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dna extraction question - (May/09/2011 )

What is the difference in using phenol:chloroform:isoamyl alcohol at 25:24:1 v/v versus just using chloroform:isoamyl alcohol at 24:1 v/v?

I need to extract some DNA but seems there is only the phenol:chloroform:isoamyl alcohol left but the protocol just calls for chloroform:isoamyl alcohol so I am wondering what the difference would be?


Chloroform helps to denature proteins as well as removing residual phenol (since phenol is not very soluble in chloroform) it is not a really good idea to use phenol:chloroform instead.
You can try to find some chloroform without isoamylalcohol ...that would do the trick as well. The isoamylalcohol is not that essential.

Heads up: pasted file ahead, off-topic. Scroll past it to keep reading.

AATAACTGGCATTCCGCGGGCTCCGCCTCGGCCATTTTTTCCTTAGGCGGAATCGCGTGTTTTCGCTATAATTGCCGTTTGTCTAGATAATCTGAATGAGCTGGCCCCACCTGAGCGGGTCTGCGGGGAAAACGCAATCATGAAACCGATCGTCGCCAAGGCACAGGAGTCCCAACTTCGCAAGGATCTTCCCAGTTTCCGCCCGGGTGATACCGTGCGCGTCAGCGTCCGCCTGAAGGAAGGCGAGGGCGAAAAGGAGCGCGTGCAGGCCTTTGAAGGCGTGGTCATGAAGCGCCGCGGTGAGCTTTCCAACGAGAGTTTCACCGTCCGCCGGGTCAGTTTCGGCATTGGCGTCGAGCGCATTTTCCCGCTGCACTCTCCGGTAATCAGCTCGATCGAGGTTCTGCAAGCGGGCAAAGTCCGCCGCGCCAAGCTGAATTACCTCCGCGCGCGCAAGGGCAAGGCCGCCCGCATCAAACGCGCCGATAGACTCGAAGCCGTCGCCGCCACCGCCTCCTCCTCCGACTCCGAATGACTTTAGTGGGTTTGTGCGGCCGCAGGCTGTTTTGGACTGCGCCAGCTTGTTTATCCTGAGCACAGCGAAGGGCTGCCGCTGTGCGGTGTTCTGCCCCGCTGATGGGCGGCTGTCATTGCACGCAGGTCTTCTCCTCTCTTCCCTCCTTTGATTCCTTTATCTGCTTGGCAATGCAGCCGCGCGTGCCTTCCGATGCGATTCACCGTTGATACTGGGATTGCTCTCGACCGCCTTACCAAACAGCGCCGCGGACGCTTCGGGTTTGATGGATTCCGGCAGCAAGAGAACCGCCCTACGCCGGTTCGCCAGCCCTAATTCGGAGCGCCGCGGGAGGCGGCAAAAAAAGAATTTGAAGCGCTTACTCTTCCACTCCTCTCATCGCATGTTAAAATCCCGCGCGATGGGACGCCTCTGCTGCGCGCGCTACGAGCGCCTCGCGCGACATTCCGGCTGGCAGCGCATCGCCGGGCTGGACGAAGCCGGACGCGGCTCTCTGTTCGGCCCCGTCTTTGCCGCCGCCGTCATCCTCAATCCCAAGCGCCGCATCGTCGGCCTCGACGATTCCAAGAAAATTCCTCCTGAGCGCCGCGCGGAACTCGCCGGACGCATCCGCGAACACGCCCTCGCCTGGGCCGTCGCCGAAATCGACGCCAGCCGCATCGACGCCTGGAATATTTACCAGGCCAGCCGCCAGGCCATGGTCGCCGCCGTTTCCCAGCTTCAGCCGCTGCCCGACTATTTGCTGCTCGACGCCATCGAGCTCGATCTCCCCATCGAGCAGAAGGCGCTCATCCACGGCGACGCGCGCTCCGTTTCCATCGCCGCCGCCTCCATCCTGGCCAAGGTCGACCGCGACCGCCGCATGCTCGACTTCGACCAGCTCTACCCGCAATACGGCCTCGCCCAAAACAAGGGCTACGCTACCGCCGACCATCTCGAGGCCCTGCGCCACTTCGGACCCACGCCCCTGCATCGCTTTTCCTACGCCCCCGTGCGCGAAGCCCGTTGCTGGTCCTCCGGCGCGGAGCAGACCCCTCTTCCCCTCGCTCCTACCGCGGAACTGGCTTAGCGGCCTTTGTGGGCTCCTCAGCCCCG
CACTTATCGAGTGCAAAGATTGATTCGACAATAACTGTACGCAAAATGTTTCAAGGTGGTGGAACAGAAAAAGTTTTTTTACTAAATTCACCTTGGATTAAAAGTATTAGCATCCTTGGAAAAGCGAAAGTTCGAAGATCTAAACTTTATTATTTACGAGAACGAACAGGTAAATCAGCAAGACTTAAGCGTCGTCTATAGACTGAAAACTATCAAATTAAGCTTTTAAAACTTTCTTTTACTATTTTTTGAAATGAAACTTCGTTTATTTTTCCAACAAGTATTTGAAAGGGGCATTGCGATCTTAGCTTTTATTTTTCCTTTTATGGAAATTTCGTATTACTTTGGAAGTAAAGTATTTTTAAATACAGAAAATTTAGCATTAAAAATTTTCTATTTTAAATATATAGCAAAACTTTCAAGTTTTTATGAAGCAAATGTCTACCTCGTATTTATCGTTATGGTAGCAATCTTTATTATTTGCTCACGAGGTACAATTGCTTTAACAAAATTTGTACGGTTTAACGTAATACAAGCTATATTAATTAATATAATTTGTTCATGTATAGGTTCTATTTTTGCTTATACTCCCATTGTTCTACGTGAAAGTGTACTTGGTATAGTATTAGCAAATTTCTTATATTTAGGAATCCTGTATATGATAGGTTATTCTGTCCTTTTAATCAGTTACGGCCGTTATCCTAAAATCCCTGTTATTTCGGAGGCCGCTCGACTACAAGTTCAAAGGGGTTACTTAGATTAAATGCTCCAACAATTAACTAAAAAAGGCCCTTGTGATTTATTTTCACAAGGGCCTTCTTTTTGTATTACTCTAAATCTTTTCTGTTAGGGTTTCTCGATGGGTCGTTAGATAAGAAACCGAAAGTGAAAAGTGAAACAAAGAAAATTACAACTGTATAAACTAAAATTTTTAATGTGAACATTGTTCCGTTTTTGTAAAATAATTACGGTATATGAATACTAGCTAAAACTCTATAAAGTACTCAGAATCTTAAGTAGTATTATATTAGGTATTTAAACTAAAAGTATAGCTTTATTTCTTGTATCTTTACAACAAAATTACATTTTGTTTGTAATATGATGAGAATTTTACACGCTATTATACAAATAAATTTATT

In addition to denaturing protein, phenol also acts as a buffer and is used in RNA isolations to keep the pH acidic. Acidic phenol:chloroform is used for RNA isolation; at this pH DNA will be seperated into the interphase and RNA will be left in the aqueous phase. If the pH of your phenol:chloroform is below 7, you will lose DNA. I believe the isoamyl alcohol acts as a defoaming agent, probably allows the phases to mix more completely and efficiently.

-David C H-